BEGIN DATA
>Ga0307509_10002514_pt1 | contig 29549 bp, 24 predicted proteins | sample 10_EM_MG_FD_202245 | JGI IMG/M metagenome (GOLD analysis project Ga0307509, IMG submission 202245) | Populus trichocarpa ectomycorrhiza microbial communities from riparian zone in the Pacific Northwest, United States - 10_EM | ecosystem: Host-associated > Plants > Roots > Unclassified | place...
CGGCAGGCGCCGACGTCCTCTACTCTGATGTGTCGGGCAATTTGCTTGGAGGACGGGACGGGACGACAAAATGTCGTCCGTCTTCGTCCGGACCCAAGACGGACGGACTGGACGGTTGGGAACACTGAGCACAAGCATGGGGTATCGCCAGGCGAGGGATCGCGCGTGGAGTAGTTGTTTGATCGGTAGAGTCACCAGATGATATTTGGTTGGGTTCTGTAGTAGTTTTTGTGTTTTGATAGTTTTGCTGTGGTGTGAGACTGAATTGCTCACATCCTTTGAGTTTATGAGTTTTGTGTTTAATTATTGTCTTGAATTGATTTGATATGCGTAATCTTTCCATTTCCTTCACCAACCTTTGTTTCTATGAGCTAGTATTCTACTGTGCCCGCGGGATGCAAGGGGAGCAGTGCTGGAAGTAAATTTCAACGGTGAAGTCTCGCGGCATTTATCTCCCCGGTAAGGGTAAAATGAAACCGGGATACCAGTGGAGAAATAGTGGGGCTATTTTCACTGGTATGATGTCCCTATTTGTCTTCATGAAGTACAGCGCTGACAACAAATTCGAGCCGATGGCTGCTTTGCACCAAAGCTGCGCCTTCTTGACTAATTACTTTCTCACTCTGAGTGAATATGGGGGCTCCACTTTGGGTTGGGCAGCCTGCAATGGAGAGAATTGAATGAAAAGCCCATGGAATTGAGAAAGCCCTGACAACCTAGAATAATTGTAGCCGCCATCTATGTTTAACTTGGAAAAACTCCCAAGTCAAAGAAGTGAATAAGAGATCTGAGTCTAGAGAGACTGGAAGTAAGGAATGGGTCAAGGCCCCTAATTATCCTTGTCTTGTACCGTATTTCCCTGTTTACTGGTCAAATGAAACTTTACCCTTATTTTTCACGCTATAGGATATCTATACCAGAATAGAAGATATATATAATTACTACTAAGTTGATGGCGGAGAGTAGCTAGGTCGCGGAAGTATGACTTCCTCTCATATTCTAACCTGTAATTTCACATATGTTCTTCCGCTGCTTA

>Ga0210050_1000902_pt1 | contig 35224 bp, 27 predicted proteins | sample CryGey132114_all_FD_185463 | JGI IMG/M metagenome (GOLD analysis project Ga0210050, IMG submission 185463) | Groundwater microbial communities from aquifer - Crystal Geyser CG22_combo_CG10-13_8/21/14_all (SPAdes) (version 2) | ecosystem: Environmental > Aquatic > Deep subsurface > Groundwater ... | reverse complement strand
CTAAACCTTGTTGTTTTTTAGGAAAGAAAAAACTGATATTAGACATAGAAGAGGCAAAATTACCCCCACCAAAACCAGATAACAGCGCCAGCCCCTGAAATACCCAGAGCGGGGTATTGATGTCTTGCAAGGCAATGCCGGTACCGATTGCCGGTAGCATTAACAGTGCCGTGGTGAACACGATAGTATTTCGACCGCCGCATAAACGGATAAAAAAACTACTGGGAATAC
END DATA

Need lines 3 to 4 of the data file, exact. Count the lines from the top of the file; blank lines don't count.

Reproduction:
>Ga0210050_1000902_pt1 | contig 35224 bp, 27 predicted proteins | sample CryGey132114_all_FD_185463 | JGI IMG/M metagenome (GOLD analysis project Ga0210050, IMG submission 185463) | Groundwater microbial communities from aquifer - Crystal Geyser CG22_combo_CG10-13_8/21/14_all (SPAdes) (version 2) | ecosystem: Environmental > Aquatic > Deep subsurface > Groundwater ... | reverse complement strand
CTAAACCTTGTTGTTTTTTAGGAAAGAAAAAACTGATATTAGACATAGAAGAGGCAAAATTACCCCCACCAAAACCAGATAACAGCGCCAGCCCCTGAAATACCCAGAGCGGGGTATTGATGTCTTGCAAGGCAATGCCGGTACCGATTGCCGGTAGCATTAACAGTGCCGTGGTGAACACGATAGTATTTCGACCGCCGCATAAACGGATAAAAAAACTACTGGGAATAC